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What is a silver nickel?

Jon R Warren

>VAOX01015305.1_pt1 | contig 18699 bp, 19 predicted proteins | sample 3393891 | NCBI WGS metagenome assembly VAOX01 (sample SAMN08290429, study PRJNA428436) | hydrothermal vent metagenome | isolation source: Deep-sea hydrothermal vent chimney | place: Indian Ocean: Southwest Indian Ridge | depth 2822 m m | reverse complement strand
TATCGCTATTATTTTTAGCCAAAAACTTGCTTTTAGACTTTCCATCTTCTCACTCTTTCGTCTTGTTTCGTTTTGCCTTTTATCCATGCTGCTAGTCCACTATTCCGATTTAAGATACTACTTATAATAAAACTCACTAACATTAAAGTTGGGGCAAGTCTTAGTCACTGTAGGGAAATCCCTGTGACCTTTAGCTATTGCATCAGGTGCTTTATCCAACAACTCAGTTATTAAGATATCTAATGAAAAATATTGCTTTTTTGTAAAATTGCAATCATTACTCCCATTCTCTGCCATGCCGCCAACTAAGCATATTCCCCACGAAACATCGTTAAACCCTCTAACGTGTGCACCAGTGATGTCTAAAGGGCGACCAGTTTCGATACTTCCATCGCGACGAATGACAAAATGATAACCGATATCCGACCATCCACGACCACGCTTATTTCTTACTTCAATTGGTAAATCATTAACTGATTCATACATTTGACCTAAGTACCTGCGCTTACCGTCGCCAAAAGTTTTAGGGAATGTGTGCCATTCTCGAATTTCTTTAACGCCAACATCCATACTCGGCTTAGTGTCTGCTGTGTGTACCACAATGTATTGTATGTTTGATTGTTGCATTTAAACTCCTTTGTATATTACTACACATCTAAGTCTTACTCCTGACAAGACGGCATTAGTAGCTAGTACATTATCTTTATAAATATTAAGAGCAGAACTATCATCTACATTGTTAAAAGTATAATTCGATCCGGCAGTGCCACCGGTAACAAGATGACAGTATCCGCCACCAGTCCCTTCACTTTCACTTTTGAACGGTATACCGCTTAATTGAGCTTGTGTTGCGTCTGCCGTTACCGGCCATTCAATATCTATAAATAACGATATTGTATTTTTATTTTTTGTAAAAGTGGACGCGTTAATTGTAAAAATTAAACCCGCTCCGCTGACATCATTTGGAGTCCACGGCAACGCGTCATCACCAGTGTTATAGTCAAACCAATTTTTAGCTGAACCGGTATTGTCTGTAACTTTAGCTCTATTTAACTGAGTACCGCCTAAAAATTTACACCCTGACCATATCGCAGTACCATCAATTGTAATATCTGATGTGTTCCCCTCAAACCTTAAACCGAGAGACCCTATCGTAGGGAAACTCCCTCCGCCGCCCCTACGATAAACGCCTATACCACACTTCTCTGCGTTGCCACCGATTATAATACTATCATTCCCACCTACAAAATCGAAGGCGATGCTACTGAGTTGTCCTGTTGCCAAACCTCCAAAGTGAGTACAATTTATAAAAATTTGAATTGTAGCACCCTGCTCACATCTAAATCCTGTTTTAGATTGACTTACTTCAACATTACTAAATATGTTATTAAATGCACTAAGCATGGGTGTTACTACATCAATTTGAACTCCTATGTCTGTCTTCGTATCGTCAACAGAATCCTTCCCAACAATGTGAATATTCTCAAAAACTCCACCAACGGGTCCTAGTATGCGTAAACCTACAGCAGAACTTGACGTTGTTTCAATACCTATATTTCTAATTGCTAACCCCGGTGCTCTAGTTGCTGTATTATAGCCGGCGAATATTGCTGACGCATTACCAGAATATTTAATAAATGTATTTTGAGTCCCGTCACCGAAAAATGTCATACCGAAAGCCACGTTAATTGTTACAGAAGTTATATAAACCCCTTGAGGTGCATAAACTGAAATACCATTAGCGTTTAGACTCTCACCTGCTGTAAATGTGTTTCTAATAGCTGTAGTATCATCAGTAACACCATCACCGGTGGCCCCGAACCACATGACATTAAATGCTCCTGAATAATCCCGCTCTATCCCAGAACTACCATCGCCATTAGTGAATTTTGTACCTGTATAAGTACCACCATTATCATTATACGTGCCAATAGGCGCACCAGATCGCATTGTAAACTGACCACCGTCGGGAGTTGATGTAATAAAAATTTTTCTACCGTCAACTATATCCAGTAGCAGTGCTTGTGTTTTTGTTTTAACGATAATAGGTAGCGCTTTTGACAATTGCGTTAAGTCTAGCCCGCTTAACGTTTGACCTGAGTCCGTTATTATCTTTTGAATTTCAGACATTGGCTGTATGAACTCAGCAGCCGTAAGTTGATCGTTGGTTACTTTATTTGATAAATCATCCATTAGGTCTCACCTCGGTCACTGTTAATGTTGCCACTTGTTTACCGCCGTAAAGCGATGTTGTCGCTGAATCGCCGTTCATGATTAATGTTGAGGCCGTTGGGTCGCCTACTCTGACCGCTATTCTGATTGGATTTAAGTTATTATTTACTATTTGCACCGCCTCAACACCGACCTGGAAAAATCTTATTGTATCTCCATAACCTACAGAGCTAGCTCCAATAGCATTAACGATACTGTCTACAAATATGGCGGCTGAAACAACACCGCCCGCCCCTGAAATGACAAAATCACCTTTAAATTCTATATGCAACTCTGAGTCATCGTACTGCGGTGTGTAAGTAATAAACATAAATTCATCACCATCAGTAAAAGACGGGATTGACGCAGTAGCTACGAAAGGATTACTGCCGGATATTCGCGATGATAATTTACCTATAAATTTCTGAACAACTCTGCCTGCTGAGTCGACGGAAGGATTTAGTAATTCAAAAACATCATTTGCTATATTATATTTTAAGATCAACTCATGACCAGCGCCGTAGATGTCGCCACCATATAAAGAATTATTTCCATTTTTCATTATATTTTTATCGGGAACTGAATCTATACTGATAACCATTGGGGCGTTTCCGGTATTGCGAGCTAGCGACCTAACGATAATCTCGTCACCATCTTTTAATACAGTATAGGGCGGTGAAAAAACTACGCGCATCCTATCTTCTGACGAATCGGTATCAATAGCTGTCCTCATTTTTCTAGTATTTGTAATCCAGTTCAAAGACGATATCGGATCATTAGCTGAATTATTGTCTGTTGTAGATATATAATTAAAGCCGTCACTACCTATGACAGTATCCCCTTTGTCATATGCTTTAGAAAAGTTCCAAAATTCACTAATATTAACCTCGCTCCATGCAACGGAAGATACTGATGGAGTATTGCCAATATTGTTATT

The term is applied to the wartime five-cent piece (1942-1945) composted of 56% copper, 35% silver and 9% manganese. Because nickel imparts great strength and corrosion resistance to steel, and because the United States must import most of its nickel, it was decided to reserve the stockpile of that metal normally employed in the production of five-cent pieces for the use of the war industry. To indicate the change of alloy, the mint mark was made larger and placed above the dome of the Monticello, and for the first time the nations's coinage history, the letter "P" was used to designate domestic coins struck at the Philadelphia Mint.